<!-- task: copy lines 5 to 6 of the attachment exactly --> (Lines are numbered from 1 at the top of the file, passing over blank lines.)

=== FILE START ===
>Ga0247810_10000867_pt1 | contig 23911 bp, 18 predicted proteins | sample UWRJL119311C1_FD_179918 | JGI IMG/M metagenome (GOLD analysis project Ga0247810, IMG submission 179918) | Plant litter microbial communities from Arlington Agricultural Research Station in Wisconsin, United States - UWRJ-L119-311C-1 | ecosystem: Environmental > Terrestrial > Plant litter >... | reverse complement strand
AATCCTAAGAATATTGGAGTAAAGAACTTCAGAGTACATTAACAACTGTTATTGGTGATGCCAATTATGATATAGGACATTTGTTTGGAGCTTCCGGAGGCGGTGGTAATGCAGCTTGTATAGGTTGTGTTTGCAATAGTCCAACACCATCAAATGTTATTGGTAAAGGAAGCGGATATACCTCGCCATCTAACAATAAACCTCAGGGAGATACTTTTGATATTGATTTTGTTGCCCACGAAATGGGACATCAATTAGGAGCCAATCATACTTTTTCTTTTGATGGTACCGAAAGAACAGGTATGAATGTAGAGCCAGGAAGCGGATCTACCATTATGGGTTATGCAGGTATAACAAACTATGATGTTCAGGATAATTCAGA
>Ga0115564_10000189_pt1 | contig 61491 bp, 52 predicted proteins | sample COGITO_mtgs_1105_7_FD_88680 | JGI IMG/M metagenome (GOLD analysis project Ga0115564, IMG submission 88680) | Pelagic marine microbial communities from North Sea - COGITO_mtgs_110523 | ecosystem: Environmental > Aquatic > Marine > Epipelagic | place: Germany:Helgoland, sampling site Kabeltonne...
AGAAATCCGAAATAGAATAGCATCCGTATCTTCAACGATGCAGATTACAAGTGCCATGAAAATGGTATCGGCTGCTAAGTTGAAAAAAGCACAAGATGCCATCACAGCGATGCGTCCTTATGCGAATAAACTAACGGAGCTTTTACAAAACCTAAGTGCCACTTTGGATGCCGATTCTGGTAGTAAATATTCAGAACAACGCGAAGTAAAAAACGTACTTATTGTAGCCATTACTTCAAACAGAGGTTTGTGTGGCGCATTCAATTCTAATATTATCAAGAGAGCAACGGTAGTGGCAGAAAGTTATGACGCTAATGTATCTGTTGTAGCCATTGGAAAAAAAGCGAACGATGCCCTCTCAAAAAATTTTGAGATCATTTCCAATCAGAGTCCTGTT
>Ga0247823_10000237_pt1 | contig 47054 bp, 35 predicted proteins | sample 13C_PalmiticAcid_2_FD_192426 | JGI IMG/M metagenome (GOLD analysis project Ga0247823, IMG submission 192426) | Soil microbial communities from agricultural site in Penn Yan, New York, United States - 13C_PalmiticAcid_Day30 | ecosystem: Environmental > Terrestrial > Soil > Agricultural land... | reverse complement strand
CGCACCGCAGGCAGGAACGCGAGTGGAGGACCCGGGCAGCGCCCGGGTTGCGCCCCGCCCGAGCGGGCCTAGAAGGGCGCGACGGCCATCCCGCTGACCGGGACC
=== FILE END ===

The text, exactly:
>Ga0247823_10000237_pt1 | contig 47054 bp, 35 predicted proteins | sample 13C_PalmiticAcid_2_FD_192426 | JGI IMG/M metagenome (GOLD analysis project Ga0247823, IMG submission 192426) | Soil microbial communities from agricultural site in Penn Yan, New York, United States - 13C_PalmiticAcid_Day30 | ecosystem: Environmental > Terrestrial > Soil > Agricultural land... | reverse complement strand
CGCACCGCAGGCAGGAACGCGAGTGGAGGACCCGGGCAGCGCCCGGGTTGCGCCCCGCCCGAGCGGGCCTAGAAGGGCGCGACGGCCATCCCGCTGACCGGGACC